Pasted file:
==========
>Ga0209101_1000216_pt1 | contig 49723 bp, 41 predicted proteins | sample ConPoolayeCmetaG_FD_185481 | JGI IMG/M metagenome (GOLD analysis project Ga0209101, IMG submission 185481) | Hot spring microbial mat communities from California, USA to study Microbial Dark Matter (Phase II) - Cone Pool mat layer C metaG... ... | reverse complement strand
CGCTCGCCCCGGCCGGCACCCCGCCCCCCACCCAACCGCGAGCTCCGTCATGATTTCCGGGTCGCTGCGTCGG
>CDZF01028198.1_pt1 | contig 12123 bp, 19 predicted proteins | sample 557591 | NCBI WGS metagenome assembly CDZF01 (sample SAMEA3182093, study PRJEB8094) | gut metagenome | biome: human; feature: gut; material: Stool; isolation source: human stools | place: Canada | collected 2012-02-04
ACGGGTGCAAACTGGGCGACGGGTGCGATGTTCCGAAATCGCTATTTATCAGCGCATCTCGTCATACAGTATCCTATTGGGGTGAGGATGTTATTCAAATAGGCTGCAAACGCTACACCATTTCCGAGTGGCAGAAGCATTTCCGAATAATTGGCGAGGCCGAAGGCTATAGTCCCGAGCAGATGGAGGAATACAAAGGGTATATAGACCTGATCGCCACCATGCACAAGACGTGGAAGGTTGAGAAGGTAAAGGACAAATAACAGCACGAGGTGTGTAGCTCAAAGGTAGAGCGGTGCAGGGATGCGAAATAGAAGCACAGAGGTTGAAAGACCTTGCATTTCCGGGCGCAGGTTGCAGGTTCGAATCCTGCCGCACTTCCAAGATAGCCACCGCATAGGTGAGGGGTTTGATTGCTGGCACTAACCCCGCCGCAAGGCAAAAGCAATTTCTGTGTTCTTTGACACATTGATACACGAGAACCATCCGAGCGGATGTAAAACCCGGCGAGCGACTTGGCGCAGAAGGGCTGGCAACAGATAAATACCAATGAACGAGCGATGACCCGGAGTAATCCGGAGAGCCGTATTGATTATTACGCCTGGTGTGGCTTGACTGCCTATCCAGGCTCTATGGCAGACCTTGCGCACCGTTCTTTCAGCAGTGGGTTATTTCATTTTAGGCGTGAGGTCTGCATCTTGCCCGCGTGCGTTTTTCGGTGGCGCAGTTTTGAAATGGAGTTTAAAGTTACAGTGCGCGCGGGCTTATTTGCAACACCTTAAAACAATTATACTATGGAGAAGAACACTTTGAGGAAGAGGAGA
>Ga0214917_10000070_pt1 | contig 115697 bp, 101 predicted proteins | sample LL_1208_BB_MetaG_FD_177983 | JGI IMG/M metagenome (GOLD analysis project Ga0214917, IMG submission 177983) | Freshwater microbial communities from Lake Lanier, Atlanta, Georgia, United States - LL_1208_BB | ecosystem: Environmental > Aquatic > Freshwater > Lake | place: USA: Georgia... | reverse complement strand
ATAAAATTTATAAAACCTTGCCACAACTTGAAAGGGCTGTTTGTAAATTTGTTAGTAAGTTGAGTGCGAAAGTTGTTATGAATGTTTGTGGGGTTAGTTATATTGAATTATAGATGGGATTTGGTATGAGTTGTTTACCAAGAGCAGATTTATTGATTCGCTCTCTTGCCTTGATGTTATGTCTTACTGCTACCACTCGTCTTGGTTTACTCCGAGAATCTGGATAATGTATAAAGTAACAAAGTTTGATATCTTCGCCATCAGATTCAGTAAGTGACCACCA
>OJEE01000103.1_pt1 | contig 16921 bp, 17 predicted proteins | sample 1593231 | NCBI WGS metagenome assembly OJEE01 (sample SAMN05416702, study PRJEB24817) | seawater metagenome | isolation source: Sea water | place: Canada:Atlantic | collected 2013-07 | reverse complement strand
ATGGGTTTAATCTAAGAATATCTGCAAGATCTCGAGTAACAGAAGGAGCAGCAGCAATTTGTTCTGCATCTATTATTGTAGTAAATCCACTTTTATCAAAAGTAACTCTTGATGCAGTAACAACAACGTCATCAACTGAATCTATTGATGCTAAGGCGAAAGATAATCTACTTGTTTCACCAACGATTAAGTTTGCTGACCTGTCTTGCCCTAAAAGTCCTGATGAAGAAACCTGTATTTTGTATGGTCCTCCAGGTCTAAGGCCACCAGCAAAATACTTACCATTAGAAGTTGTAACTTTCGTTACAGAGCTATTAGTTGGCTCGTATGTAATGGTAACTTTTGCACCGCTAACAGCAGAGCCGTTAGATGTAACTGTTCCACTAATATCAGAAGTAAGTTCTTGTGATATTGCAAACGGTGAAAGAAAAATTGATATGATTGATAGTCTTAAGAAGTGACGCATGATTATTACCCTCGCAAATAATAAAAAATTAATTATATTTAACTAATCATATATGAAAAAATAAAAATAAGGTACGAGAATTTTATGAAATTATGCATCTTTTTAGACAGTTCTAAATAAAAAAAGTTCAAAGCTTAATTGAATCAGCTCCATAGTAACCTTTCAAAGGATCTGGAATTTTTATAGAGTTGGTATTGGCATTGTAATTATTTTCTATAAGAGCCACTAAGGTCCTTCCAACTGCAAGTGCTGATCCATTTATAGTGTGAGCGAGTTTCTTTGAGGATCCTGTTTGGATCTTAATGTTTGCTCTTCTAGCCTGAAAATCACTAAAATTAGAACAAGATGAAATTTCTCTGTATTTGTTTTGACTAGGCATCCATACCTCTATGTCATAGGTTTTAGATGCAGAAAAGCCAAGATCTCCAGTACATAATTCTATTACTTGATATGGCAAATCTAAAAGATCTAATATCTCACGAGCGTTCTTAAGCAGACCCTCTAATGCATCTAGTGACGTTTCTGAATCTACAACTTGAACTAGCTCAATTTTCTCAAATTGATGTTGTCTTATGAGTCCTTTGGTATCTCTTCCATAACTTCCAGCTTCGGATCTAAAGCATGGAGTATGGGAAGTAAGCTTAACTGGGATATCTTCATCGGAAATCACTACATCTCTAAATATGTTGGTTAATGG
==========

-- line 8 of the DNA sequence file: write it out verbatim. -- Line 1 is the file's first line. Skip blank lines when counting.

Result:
ATGGGTTTAATCTAAGAATATCTGCAAGATCTCGAGTAACAGAAGGAGCAGCAGCAATTTGTTCTGCATCTATTATTGTAGTAAATCCACTTTTATCAAAAGTAACTCTTGATGCAGTAACAACAACGTCATCAACTGAATCTATTGATGCTAAGGCGAAAGATAATCTACTTGTTTCACCAACGATTAAGTTTGCTGACCTGTCTTGCCCTAAAAGTCCTGATGAAGAAACCTGTATTTTGTATGGTCCTCCAGGTCTAAGGCCACCAGCAAAATACTTACCATTAGAAGTTGTAACTTTCGTTACAGAGCTATTAGTTGGCTCGTATGTAATGGTAACTTTTGCACCGCTAACAGCAGAGCCGTTAGATGTAACTGTTCCACTAATATCAGAAGTAAGTTCTTGTGATATTGCAAACGGTGAAAGAAAAATTGATATGATTGATAGTCTTAAGAAGTGACGCATGATTATTACCCTCGCAAATAATAAAAAATTAATTATATTTAACTAATCATATATGAAAAAATAAAAATAAGGTACGAGAATTTTATGAAATTATGCATCTTTTTAGACAGTTCTAAATAAAAAAAGTTCAAAGCTTAATTGAATCAGCTCCATAGTAACCTTTCAAAGGATCTGGAATTTTTATAGAGTTGGTATTGGCATTGTAATTATTTTCTATAAGAGCCACTAAGGTCCTTCCAACTGCAAGTGCTGATCCATTTATAGTGTGAGCGAGTTTCTTTGAGGATCCTGTTTGGATCTTAATGTTTGCTCTTCTAGCCTGAAAATCACTAAAATTAGAACAAGATGAAATTTCTCTGTATTTGTTTTGACTAGGCATCCATACCTCTATGTCATAGGTTTTAGATGCAGAAAAGCCAAGATCTCCAGTACATAATTCTATTACTTGATATGGCAAATCTAAAAGATCTAATATCTCACGAGCGTTCTTAAGCAGACCCTCTAATGCATCTAGTGACGTTTCTGAATCTACAACTTGAACTAGCTCAATTTTCTCAAATTGATGTTGTCTTATGAGTCCTTTGGTATCTCTTCCATAACTTCCAGCTTCGGATCTAAAGCATGGAGTATGGGAAGTAAGCTTAACTGGGATATCTTCATCGGAAATCACTACATCTCTAAATATGTTGGTTAATGG